Customers must agree to their data being collected and it may only be used for purposes to which they’ve given their consent. In other words, data provided by a customer so they can buy something cannot be then used for advertising purposes. This requires additional approval. You must also ensure that this data does not fall into the hands of unauthorised people.
Furthermore, there are extensive documentation and information obligations: which data you store for which purposes must be precisely documented. You must also provide the user with information about the data storage and delete all data at the user’s request. Another important point for many companies is the one best known as “privacy by default”: the technical setting for the collection of personal data must always be as restrictive as possible. Personal data may only be transmitted after users have given their explicit consent. For email marketing, this means that in the future you will have to handle user data even more transparently and responsibly than was required in the past.
Although an EU regulation, the GDPR could affect your website and newsletters in the UK and elsewhere, too.
Summary: email trends
The email marketing trends of 2021 are bolder than ever before: automation and individualisation will continue to be important in the future and can be further developed by adding artificial intelligence to the mix. The same applies to email presentation: interactive content can be used to inspire your readers. It will be interesting to see what is going to be possible in the future when it comes to design and selecting the content in emails.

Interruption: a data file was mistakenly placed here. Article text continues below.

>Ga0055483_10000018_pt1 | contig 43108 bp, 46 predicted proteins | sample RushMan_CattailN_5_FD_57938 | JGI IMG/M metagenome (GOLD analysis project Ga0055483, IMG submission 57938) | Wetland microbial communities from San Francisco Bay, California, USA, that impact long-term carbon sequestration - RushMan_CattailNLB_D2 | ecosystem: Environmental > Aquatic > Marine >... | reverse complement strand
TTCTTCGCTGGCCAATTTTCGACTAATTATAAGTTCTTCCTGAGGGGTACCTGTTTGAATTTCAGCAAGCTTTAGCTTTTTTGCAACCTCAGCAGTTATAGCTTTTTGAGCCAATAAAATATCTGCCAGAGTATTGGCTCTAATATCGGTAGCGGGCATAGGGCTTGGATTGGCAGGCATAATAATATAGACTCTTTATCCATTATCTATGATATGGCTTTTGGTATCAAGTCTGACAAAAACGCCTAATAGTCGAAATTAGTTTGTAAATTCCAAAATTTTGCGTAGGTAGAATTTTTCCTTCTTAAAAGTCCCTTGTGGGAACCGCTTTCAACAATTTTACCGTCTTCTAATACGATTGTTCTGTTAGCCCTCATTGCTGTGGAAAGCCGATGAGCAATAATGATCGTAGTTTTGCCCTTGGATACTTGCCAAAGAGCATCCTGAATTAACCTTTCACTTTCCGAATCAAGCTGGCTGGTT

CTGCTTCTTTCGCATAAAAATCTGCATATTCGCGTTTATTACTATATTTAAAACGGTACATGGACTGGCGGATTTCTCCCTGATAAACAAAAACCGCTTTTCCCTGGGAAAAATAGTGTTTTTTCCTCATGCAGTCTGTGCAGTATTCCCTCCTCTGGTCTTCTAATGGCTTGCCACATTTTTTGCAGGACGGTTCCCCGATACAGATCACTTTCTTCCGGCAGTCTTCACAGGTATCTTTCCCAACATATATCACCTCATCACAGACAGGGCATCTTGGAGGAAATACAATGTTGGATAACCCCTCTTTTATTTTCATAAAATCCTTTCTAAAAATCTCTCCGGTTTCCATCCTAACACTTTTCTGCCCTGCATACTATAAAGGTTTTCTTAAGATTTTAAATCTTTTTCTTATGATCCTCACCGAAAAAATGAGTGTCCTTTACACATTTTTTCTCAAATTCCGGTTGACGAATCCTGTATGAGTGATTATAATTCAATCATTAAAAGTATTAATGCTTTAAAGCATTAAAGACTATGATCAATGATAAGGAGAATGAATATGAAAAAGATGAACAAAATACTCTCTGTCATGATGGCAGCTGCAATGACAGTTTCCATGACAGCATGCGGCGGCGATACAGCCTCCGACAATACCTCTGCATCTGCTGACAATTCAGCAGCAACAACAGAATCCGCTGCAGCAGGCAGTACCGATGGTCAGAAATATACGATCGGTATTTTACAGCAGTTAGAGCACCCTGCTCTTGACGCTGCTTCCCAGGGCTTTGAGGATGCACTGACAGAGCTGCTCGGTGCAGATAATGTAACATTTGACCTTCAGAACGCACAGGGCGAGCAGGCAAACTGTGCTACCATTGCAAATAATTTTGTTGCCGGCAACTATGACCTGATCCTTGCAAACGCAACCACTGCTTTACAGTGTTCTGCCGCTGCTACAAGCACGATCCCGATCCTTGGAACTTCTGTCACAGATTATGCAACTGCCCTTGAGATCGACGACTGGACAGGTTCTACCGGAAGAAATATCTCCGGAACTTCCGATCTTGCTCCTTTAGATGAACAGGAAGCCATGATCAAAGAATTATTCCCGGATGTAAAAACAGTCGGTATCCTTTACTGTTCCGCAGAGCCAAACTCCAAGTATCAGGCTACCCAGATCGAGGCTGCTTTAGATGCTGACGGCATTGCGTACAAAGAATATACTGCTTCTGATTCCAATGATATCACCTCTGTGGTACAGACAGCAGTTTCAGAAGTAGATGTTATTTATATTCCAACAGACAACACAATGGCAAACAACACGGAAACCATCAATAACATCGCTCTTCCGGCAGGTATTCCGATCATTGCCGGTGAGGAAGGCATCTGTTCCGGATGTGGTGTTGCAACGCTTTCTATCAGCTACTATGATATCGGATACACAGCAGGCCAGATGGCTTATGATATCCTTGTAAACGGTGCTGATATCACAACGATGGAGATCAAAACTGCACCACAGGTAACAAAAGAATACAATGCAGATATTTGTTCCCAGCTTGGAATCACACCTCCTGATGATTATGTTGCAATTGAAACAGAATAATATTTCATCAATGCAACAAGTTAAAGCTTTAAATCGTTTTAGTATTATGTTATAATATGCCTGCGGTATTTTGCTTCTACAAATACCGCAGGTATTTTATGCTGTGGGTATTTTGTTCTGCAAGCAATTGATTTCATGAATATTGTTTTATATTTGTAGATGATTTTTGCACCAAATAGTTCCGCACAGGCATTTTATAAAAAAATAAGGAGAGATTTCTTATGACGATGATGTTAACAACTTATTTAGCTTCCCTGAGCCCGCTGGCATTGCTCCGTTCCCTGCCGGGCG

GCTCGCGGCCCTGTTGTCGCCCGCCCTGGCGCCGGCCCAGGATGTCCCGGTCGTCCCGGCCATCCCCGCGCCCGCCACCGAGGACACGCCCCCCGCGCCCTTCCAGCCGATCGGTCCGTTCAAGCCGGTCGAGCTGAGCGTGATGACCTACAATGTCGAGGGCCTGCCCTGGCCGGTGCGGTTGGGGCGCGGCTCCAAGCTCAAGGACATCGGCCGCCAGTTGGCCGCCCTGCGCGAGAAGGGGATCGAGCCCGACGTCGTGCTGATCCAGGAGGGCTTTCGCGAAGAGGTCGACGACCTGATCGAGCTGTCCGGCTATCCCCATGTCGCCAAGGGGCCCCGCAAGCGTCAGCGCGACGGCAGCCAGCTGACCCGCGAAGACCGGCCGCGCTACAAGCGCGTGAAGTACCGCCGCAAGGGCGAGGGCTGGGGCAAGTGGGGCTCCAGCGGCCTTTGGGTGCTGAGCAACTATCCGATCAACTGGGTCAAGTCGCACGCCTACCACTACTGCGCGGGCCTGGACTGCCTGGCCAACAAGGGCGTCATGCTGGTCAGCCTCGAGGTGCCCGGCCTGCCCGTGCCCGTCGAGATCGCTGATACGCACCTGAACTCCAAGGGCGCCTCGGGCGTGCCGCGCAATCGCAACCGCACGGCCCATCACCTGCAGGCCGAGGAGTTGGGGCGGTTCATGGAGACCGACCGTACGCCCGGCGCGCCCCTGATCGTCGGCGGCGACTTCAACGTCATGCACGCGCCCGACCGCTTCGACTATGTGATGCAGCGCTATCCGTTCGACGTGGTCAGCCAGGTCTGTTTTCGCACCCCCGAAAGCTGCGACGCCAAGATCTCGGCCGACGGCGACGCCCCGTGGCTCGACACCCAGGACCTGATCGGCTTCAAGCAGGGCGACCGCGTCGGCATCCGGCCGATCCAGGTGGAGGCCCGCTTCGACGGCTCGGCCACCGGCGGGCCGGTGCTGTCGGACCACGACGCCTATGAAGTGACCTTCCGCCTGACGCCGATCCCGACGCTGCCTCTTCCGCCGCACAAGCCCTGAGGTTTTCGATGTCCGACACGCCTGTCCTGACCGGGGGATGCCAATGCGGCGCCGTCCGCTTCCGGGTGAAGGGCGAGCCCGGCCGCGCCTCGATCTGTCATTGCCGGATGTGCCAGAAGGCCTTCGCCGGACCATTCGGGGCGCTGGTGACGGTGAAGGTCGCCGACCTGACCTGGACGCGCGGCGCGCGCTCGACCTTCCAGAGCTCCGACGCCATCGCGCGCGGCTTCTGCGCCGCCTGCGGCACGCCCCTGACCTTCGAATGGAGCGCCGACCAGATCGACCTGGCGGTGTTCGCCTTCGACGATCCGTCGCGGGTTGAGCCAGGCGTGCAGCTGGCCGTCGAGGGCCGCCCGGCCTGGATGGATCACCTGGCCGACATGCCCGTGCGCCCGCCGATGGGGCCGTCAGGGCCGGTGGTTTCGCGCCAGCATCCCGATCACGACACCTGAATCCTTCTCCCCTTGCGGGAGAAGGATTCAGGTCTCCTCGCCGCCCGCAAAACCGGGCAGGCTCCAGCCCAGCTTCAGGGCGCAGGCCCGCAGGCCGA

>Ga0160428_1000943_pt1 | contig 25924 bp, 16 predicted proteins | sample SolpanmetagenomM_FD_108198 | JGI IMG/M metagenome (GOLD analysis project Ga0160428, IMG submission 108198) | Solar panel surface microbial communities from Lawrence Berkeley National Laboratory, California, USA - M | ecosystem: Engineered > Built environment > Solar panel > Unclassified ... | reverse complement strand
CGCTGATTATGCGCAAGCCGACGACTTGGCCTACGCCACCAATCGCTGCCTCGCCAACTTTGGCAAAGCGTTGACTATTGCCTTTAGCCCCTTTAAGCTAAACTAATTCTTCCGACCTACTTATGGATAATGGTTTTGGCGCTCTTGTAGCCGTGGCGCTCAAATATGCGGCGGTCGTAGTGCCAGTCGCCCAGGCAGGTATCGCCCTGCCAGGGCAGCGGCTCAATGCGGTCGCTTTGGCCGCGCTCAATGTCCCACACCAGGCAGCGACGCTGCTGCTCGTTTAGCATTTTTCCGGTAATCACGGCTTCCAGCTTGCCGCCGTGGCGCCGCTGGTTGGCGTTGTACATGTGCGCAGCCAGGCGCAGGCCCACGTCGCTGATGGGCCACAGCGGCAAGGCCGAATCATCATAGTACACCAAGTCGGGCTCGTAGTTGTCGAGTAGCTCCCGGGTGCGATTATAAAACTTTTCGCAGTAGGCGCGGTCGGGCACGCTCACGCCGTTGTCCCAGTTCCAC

It’s also becoming apparent that the content of newsletters is once again coming into focus: customers are less and less likely to be convinced by pure superficiality. Instead, you should convince them with fascinating stories and convey the values of your company. Especially with a young target group, you can score points with authenticity.
What’s becoming increasingly important is data protection. Many users have had bad experiences in the past; not necessarily because they’ve had their data passed on to third parties. It’s more often the way that they have been addressed or harassed by newsletters. Make sure you have a sense of responsibility when it comes to data protection and content design, since this will remain a relevant email trend for years to come.
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Some ideas for successful newsletters in 2021